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On the (Im)possibility of Market Socialism

  • Michael Keren

    (Hebrew University)

This paper explores the question of whether socialism and inflexibility are interlinked and hence, whether a Market Socialism is at all feasible. The linchpin in this thesis is the capital market, coupled with what Kornai has termed the "soft budget constraint." The commitment to social ownership of capital is a commitment to an exclusion of the private sector from the ownership of productive resources. It puts the firm under the control of a public hierarchy, and the key question is whether this hierarchy can simulate the capital market. It is argued that this cannot be done. This impossibility leads to the soft budget constraint. The firm is then freed from the need to fight for its continued existence through the unceasing search for profits. As a result, it becomes less sensitive to market signals, its supply response to price changes and to changes in demand is less elastic and, as a result, the hierarchy finds it necessary to balance the market.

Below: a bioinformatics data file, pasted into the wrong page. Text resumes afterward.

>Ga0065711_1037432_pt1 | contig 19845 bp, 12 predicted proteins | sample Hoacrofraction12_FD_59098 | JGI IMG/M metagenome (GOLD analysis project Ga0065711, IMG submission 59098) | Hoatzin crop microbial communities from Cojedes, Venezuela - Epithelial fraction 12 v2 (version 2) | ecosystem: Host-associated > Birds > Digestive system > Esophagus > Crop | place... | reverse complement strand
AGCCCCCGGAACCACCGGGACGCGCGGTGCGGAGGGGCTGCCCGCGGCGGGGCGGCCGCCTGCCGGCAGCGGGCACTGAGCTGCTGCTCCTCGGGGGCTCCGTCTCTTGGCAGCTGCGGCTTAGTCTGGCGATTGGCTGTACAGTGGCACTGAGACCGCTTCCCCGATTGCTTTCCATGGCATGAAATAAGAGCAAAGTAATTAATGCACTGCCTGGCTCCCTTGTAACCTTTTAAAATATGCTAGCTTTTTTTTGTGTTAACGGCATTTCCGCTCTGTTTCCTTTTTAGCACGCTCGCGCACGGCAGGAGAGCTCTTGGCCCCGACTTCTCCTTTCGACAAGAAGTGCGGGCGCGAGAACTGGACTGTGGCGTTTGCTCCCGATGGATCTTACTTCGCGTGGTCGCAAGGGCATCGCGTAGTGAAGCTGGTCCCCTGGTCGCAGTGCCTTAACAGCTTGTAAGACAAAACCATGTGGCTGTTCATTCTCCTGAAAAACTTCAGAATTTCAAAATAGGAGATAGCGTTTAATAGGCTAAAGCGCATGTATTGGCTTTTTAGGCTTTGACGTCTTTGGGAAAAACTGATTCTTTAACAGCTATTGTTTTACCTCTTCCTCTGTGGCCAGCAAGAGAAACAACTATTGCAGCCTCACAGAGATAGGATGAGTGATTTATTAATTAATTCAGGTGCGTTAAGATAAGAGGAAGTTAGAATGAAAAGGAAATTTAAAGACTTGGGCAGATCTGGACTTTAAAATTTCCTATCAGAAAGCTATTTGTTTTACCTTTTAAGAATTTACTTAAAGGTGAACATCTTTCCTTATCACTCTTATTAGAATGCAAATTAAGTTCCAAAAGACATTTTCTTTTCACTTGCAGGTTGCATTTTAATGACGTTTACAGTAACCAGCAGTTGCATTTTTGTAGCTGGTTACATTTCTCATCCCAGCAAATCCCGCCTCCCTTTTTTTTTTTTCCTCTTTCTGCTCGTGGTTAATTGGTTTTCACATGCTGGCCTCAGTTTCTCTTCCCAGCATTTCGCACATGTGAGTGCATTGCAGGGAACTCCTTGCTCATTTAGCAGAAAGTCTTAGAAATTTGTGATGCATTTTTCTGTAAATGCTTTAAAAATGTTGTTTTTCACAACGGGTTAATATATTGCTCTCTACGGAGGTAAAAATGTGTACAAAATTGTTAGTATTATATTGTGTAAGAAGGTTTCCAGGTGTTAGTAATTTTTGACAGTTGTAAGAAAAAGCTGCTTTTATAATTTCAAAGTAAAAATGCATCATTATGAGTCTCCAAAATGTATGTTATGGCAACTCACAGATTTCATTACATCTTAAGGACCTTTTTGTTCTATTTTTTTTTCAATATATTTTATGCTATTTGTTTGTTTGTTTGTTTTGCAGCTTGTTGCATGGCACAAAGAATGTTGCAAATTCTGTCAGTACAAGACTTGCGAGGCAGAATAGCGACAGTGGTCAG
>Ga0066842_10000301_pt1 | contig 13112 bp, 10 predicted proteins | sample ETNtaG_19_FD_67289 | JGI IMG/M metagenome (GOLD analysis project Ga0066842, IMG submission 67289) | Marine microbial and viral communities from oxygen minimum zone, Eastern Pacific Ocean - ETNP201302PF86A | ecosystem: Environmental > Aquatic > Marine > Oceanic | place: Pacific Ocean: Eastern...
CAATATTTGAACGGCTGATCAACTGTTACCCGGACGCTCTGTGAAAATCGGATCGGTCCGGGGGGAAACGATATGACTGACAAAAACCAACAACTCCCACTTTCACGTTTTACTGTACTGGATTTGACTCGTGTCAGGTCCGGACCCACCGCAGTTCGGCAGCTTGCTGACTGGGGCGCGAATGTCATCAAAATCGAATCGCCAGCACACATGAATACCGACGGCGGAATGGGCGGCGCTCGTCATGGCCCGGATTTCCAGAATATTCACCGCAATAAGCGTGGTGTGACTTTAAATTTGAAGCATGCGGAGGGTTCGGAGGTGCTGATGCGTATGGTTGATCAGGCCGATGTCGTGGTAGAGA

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File URL: http://college.holycross.edu/RePEc/eej/Archive/Volume19/V19N3P333_344.pdf
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Article provided by Eastern Economic Association in its journal Eastern Economic Journal.

Volume (Year): 19 (1993)
Issue (Month): 3 (Summer)
Pages: 333-344

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Handle: RePEc:eej:eeconj:v:19:y:1993:i:3:p:333-344
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